Even prior to 2023, regulations were evolving. The EU 5th Anti-Money Laundering Directive (5AMLD), put into effect in 2020, attempted to address some significant issues in banking industry compliance. This includes anonymity, with the 5AMLD focusing on transparency in company registration and legal arrangements, while clients based in high-risk territories are now subject to compulsory enhanced due diligence.4 Cryptocurrency compliance has become even more of a focus following the introduction of the 6th Anti-Money Laundering Directive (6AMLD).

    Furthermore, in March 2022, in light of new sanctions against Russia following the conflict in Ukraine, enforcement requirements and recommendations to comply with these measures in the UK were made more explicit.5 This guidance includes a list of red flags to watch out for in relation to crypto and virtual assets.6 However, it should be noted that this isn’t an entirely new development, as the US Office of Foreign Assets Control (OFAC) listed crypto addresses in sanctions lists back in 2018.7

    With regulators taking increasing action to counter cryptocurrency-related financial crime last year, we can expect this to continue in 2024. This means it’s more important than ever that AML investigators understand red flags and have processes in place to identify and investigate cryptocurrency-related financial crime – whether that’s by employing an expert cryptocurrency investigator or using innovative technologies.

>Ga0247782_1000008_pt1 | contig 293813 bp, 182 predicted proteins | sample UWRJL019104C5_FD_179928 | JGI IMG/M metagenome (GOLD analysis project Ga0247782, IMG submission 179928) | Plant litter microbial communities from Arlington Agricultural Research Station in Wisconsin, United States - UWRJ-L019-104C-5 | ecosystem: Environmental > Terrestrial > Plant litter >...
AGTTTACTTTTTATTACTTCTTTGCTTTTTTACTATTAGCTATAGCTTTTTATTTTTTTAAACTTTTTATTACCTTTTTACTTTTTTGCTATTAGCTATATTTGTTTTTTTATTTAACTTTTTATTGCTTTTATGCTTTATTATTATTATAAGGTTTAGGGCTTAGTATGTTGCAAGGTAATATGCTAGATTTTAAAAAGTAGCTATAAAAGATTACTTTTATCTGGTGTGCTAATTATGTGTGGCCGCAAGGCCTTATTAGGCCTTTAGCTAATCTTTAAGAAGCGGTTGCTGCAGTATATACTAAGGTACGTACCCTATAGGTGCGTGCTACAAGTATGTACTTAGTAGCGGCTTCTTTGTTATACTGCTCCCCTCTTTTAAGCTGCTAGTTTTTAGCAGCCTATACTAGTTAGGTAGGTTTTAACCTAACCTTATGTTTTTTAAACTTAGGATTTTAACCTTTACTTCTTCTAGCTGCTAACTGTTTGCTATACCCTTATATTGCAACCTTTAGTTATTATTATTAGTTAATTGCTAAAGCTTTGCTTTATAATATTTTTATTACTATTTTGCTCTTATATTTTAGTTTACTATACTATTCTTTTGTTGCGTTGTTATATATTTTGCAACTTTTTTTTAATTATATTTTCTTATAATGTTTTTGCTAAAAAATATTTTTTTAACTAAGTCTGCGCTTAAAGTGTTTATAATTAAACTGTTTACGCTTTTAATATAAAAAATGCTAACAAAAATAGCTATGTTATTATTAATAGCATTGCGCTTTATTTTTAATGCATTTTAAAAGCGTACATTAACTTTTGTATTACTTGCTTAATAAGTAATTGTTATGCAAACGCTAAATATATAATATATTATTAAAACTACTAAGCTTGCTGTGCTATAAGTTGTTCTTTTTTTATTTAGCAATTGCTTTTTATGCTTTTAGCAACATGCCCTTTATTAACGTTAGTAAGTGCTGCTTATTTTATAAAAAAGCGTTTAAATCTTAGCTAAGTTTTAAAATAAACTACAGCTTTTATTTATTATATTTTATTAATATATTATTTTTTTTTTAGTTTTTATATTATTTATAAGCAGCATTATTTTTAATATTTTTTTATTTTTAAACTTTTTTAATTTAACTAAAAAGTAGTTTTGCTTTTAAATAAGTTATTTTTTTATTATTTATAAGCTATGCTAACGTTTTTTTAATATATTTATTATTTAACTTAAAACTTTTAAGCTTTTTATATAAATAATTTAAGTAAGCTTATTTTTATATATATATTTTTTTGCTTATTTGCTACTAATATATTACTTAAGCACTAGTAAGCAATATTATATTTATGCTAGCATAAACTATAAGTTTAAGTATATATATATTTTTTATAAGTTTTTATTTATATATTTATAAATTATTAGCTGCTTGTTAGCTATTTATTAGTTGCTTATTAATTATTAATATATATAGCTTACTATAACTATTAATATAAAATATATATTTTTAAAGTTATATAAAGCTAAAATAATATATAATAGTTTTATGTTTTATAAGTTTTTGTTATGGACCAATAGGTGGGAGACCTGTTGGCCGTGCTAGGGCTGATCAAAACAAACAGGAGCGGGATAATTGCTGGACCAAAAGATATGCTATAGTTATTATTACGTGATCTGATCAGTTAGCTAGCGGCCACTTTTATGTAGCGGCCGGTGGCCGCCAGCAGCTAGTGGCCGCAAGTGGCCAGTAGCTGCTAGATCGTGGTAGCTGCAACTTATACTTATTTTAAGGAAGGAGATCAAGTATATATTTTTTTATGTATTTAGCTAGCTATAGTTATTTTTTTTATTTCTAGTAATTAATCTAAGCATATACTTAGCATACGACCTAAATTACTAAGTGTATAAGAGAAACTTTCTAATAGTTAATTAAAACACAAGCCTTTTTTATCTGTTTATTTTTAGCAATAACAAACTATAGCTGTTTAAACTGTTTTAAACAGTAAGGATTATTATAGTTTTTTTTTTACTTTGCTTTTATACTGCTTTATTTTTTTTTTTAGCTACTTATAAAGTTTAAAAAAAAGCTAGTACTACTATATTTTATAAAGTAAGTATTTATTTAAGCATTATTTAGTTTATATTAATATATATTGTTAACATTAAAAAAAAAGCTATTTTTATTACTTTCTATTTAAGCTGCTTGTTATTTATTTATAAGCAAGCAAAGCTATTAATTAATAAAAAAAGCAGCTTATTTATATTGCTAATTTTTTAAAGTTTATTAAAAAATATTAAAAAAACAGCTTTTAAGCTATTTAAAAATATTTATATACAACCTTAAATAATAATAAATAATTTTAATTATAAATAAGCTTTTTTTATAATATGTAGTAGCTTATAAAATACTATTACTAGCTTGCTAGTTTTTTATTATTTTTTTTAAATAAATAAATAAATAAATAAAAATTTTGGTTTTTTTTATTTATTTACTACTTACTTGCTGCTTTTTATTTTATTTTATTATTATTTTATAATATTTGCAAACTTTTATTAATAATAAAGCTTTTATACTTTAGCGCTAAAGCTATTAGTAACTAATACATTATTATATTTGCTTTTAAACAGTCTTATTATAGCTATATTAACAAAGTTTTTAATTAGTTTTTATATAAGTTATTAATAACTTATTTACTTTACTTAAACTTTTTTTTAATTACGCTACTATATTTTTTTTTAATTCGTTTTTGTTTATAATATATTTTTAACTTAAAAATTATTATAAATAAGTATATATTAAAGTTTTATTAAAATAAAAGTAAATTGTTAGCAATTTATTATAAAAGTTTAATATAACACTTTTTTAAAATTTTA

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    #3 Cloud computing

    Cloud computing is now used across various business operations, including AML activities. Analysts frequently need to interact with multiple systems and information sources, and the cloud can help rationalise and consolidate data from disparate sources.

    Cloud computing services offer several other benefits too. For example:

    • Natural language processing (NLP) and artificial intelligence (AI) capabilities can aid in research and analysis, especially in the calculation and assignment of risk scoring
    • Easier or more efficient deployment

    Historic security concerns related to the remote storage of private AML data have been alleviated with the growth of modern, sophisticated cloud computing security architecture.

    Financial institutions should implement capabilities such as NLP and AI as part of their onboarding, transaction monitoring, and risk-scoring processes. When procuring new software, they should be ready to consider cloud-based deployment options to reduce both friction and costs.

    #4 Robotic Process Automation (RPA)

    Robotic Process Automation (RPA) is a subset of software technology wherein software robots are built, deployed, and managed to emulate human interactions with digital systems, usually as a way of automating repetitive and clear, rule-based processes.